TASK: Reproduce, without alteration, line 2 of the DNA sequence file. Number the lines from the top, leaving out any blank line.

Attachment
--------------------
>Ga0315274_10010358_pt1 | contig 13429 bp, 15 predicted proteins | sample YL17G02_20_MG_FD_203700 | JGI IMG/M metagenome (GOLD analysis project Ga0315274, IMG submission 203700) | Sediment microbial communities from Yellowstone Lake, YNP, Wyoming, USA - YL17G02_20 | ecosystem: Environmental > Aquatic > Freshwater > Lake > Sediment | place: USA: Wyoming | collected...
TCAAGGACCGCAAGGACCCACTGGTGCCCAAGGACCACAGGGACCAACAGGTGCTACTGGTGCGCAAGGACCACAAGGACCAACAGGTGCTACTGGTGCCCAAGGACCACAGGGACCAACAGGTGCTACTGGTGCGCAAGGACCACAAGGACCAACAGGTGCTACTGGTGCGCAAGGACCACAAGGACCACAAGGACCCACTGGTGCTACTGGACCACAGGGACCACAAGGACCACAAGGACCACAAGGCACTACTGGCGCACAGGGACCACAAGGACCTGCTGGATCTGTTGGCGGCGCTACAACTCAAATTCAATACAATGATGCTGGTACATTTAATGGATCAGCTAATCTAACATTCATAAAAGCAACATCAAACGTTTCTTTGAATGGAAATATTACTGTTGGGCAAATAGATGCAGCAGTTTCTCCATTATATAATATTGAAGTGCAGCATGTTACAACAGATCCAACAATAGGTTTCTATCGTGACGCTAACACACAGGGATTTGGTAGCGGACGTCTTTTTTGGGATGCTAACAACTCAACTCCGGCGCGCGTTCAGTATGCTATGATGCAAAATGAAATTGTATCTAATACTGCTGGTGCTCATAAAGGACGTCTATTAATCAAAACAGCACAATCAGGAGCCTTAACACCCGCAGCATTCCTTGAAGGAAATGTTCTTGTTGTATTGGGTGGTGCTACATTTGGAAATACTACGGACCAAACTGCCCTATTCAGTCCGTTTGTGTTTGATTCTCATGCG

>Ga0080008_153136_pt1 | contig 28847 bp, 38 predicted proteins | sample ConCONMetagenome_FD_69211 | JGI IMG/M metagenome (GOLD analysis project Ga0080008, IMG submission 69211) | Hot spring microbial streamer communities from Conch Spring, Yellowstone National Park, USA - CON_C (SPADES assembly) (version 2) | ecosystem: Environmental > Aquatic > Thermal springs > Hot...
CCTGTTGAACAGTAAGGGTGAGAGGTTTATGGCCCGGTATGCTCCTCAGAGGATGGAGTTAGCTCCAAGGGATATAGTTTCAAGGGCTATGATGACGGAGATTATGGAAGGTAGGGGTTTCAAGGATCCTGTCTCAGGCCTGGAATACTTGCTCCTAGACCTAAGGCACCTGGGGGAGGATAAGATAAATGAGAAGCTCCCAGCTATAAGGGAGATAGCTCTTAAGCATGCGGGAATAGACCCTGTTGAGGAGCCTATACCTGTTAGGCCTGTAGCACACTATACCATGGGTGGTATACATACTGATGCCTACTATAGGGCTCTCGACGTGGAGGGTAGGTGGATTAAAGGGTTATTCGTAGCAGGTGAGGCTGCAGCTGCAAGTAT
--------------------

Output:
TCAAGGACCGCAAGGACCCACTGGTGCCCAAGGACCACAGGGACCAACAGGTGCTACTGGTGCGCAAGGACCACAAGGACCAACAGGTGCTACTGGTGCCCAAGGACCACAGGGACCAACAGGTGCTACTGGTGCGCAAGGACCACAAGGACCAACAGGTGCTACTGGTGCGCAAGGACCACAAGGACCACAAGGACCCACTGGTGCTACTGGACCACAGGGACCACAAGGACCACAAGGACCACAAGGCACTACTGGCGCACAGGGACCACAAGGACCTGCTGGATCTGTTGGCGGCGCTACAACTCAAATTCAATACAATGATGCTGGTACATTTAATGGATCAGCTAATCTAACATTCATAAAAGCAACATCAAACGTTTCTTTGAATGGAAATATTACTGTTGGGCAAATAGATGCAGCAGTTTCTCCATTATATAATATTGAAGTGCAGCATGTTACAACAGATCCAACAATAGGTTTCTATCGTGACGCTAACACACAGGGATTTGGTAGCGGACGTCTTTTTTGGGATGCTAACAACTCAACTCCGGCGCGCGTTCAGTATGCTATGATGCAAAATGAAATTGTATCTAATACTGCTGGTGCTCATAAAGGACGTCTATTAATCAAAACAGCACAATCAGGAGCCTTAACACCCGCAGCATTCCTTGAAGGAAATGTTCTTGTTGTATTGGGTGGTGCTACATTTGGAAATACTACGGACCAAACTGCCCTATTCAGTCCGTTTGTGTTTGATTCTCATGCG